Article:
Director of operations, director of marketing, lead author, salesperson—these kinds of job titles have typically been the norm at work for years. But when the nature of the job evolves, new, even random, titles appear. What’s the harm?

Job titles have numerous uses. Generally speaking, they are obvious and a sign of the employee’s authority and responsibility. Although job titles may be very firmly established in fields like law and banking, they are changing in many other fields, particularly those involving creativity. These new titles may draw customers’ attention and be used as retention or recruitment strategies. For instance, a position that the company was hiring for was formally listed as “head of marketing and new business.” However, the position’s official title at the creative advertising agency in London is “head of hype and culture.” The task entails developing a new title for the position that places more emphasis on fusing conventional exterior branding and communications with a novel internal workplace culture. In a certain sense, new job titles might contribute to a worker’s sense of value within an organization. Data from a job website shows that “people” is outpacing the conventional term “human resources.” Employers can claim to invest in individuals by doing this. Employees may find them fascinating as well, since they feel powerful in their unique, newly created titles. From the perspective of the recruiter, they can entice candidates by displaying a forward-thinking, even enjoyable culture.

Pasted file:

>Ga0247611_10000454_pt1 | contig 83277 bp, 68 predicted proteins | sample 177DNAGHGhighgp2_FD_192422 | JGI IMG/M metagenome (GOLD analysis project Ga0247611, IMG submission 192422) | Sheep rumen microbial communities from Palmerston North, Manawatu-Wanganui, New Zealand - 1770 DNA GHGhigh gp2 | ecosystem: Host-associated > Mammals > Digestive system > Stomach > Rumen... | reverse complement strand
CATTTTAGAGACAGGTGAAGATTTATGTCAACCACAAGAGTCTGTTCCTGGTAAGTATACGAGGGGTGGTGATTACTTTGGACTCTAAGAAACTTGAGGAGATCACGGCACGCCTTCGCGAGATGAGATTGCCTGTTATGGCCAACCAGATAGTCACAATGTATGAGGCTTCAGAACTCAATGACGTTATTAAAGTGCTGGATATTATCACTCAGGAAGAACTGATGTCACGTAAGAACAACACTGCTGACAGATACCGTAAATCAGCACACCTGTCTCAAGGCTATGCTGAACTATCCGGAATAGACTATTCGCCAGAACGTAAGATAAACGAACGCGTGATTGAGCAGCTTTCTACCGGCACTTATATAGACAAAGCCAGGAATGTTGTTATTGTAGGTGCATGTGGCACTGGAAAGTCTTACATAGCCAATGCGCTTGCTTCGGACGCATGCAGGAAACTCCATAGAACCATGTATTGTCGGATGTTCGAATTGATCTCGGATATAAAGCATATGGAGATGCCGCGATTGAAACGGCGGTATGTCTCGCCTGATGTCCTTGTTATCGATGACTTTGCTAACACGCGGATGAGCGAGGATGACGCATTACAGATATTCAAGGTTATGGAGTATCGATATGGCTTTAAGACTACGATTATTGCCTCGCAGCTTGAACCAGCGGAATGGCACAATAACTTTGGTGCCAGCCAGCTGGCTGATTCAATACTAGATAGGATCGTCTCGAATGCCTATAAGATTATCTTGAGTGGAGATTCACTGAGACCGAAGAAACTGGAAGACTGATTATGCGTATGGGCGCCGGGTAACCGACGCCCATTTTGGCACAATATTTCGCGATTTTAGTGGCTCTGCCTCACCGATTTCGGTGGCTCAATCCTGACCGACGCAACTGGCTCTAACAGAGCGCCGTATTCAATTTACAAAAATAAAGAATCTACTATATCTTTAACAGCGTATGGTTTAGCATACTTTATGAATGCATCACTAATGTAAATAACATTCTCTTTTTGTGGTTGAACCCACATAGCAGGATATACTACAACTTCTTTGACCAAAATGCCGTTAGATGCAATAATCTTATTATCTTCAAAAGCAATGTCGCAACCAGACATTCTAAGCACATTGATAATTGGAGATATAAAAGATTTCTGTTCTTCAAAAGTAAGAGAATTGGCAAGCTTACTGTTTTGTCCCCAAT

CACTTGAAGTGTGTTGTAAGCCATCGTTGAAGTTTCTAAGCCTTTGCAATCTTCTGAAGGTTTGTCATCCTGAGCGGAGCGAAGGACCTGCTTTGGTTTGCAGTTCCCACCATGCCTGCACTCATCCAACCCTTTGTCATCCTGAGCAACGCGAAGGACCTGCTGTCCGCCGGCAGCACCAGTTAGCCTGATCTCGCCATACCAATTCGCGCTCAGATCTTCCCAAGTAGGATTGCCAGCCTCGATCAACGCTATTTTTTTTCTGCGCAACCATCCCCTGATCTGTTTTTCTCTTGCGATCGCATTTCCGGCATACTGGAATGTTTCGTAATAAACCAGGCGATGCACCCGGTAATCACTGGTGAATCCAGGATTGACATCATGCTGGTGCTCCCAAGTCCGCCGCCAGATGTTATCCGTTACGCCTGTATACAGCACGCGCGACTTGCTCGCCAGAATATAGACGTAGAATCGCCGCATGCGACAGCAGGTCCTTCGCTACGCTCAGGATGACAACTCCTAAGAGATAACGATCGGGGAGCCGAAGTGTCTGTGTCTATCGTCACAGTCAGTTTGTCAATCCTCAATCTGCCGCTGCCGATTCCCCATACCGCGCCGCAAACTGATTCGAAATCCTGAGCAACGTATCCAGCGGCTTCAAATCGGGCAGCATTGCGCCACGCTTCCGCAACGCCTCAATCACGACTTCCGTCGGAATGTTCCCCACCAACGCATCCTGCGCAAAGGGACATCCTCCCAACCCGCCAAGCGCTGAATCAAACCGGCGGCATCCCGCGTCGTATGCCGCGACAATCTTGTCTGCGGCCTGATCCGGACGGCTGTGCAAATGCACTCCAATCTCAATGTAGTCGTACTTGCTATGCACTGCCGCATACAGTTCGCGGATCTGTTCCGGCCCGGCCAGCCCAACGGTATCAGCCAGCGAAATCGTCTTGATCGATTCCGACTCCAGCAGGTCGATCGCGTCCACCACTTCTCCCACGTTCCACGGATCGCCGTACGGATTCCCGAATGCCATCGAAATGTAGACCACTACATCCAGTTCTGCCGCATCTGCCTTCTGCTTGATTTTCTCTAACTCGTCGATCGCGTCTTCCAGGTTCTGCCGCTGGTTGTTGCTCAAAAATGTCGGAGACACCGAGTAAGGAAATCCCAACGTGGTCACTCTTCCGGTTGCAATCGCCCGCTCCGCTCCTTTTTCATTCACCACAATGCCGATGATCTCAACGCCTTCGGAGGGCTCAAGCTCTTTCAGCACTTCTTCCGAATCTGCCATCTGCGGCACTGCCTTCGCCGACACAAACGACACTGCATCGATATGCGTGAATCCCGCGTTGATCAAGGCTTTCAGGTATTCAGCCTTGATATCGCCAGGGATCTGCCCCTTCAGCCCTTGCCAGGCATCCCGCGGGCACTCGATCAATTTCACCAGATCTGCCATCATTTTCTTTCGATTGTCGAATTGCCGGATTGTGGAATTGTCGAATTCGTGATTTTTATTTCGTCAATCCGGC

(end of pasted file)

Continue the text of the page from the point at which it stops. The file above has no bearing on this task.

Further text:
There are drawbacks to take into account, however appealing and alluring the job title may seem. Consistent titles provide clear career ladders, routes, and compensation that support diversity and equity.